But ‘design thinking’ potentially challenges the supremacy of the professional designer. It implies that non-designers might learn to do it, and that there are ‘design tools’ which could be wielded by anyone, regardless of their professional background. This is particularly relevant in relation to the question of design in policymaking. If policies and public services are conceived of as ‘designed’ processes, that implies the need for some new skills to be embedded across the public sector. But as the public sector is not about to fire all its economists and hire a load of designers (crudely), one seemingly obvious way to get more design nouse into the public sector is (re)training of existing public sector workers.

Is this valid? Can anyone be a designer if given the right toolkit, without those years of practice?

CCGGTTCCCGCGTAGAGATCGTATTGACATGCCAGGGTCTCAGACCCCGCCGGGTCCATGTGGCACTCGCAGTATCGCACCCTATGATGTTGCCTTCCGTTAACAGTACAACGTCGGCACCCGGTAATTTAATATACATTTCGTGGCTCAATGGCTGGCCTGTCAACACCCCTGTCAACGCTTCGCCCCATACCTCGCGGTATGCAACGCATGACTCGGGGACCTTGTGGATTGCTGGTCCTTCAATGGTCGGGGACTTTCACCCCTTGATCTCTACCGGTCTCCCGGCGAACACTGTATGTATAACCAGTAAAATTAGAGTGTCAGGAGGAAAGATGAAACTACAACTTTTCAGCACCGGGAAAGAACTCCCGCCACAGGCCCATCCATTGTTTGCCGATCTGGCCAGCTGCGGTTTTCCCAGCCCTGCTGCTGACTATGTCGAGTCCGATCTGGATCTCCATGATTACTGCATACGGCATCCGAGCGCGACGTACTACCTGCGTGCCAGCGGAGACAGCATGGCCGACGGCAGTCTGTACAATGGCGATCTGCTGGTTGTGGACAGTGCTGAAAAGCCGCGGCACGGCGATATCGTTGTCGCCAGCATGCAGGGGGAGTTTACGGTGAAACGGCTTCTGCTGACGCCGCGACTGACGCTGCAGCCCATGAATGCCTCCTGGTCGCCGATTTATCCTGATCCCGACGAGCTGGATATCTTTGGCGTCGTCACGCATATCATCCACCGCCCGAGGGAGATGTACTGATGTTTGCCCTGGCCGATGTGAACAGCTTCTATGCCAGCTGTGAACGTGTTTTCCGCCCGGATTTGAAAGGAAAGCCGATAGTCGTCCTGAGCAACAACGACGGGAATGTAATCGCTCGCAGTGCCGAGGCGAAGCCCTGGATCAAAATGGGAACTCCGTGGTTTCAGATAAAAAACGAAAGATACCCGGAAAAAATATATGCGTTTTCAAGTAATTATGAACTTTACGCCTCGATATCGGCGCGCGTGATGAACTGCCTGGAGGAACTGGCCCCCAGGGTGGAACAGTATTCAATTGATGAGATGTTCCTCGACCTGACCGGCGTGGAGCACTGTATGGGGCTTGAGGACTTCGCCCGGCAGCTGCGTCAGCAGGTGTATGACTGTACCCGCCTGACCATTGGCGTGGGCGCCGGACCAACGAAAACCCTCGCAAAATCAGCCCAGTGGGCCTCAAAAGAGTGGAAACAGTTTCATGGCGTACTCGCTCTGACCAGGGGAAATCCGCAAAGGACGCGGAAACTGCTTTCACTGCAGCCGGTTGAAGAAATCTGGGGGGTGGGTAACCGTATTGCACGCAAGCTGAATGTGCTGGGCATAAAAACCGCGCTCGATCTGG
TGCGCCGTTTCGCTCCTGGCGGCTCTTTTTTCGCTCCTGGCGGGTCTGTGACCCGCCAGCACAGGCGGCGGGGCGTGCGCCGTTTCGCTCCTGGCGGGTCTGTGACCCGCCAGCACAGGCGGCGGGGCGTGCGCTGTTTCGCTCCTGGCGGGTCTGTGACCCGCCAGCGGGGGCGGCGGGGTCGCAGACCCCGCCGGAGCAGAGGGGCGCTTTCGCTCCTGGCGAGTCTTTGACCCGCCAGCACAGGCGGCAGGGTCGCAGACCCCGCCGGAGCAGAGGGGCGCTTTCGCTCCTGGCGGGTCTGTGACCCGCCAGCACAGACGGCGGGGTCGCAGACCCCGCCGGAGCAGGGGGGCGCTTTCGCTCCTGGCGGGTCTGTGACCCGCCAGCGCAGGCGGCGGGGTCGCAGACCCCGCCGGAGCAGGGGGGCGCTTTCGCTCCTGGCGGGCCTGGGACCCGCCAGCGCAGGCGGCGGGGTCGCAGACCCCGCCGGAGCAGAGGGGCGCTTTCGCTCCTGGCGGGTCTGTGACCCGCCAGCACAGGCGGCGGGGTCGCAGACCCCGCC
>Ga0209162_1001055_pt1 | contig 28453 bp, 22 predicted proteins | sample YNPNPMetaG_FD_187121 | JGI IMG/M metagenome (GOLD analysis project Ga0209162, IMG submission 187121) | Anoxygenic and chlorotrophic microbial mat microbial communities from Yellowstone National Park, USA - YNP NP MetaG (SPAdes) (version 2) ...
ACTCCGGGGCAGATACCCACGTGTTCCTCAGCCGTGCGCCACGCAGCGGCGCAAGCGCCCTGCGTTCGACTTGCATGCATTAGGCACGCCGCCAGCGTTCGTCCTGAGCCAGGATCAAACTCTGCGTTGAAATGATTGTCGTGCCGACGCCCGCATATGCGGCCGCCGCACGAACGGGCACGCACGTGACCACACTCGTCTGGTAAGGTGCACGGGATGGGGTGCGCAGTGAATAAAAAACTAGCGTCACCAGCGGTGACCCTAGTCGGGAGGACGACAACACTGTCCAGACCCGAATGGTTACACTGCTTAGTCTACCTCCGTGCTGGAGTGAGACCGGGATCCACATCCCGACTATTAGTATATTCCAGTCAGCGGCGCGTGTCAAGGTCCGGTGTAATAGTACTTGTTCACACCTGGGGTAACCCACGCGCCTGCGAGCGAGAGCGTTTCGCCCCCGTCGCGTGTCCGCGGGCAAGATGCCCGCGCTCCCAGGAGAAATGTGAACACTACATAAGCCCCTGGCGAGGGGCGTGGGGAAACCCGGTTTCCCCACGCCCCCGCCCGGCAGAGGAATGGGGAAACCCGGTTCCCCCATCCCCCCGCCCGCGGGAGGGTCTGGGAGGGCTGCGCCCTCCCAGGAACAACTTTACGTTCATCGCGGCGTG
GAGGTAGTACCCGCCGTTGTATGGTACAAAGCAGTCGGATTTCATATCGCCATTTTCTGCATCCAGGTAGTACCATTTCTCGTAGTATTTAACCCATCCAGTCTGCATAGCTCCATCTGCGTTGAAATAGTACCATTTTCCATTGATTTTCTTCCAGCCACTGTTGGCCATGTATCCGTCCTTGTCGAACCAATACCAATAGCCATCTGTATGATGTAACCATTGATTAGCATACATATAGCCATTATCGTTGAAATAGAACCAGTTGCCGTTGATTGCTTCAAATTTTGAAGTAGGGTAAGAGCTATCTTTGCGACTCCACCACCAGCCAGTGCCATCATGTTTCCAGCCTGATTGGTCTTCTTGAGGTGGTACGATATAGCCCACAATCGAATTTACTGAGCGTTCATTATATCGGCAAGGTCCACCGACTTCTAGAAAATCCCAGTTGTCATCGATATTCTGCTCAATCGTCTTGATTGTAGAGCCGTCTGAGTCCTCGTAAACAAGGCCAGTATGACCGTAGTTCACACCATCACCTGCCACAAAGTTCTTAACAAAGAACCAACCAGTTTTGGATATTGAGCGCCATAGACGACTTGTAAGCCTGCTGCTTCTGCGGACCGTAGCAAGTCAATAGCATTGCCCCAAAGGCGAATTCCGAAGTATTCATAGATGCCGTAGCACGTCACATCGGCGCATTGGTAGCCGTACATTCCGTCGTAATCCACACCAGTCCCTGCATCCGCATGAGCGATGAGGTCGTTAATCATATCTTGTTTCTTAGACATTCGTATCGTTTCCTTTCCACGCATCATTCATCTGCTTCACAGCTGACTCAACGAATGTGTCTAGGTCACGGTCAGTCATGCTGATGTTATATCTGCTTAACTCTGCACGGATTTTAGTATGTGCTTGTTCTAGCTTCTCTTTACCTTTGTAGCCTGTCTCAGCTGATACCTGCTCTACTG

I suspect there is a happy medium somewhere, but another commonality between my fellow panellists was what they saw as a lack of appreciation of their hard-won mastery. Joe Glasman commented that the development of some DIY design tools (such as photoshop) has led many people, clients included, to believe they really can do it themselves, rather than paying a professional. And Jan Hendzel commented that it was always a battle to convince clients of the cost incurred in hand-making beautiful furniture.

Advent Calendar Cabinet, by Hendzel and Hunt

I would suggest this is because, at present, design sensibility within the general public is minimal. And I would question whether it’s possible for anyone to develop an appreciation of a skill without understanding it a bit, and having, at some point, had a go themselves. So I think it’s important for everyone to have had some experience of designing, specifically in order to be better commissioners and clients. But this doesn’t make them designers.